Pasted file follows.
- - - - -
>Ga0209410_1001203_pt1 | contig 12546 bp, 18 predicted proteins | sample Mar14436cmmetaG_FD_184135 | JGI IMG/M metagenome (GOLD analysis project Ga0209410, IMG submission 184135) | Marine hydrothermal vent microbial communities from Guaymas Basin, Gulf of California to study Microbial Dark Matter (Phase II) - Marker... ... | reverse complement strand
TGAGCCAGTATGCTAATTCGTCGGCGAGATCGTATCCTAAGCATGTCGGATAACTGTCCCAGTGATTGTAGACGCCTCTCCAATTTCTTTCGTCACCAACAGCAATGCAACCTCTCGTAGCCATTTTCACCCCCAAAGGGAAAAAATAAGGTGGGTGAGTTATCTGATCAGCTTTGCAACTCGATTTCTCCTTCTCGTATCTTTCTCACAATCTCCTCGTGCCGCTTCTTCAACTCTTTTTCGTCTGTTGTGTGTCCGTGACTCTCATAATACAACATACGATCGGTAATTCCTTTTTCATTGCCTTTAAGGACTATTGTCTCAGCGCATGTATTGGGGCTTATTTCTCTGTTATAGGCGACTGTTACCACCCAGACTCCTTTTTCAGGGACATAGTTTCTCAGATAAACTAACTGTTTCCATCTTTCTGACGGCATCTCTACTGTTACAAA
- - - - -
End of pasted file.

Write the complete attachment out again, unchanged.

>Ga0209410_1001203_pt1 | contig 12546 bp, 18 predicted proteins | sample Mar14436cmmetaG_FD_184135 | JGI IMG/M metagenome (GOLD analysis project Ga0209410, IMG submission 184135) | Marine hydrothermal vent microbial communities from Guaymas Basin, Gulf of California to study Microbial Dark Matter (Phase II) - Marker... ... | reverse complement strand
TGAGCCAGTATGCTAATTCGTCGGCGAGATCGTATCCTAAGCATGTCGGATAACTGTCCCAGTGATTGTAGACGCCTCTCCAATTTCTTTCGTCACCAACAGCAATGCAACCTCTCGTAGCCATTTTCACCCCCAAAGGGAAAAAATAAGGTGGGTGAGTTATCTGATCAGCTTTGCAACTCGATTTCTCCTTCTCGTATCTTTCTCACAATCTCCTCGTGCCGCTTCTTCAACTCTTTTTCGTCTGTTGTGTGTCCGTGACTCTCATAATACAACATACGATCGGTAATTCCTTTTTCATTGCCTTTAAGGACTATTGTCTCAGCGCATGTATTGGGGCTTATTTCTCTGTTATAGGCGACTGTTACCACCCAGACTCCTTTTTCAGGGACATAGTTTCTCAGATAAACTAACTGTTTCCATCTTTCTGACGGCATCTCTACTGTTACAAA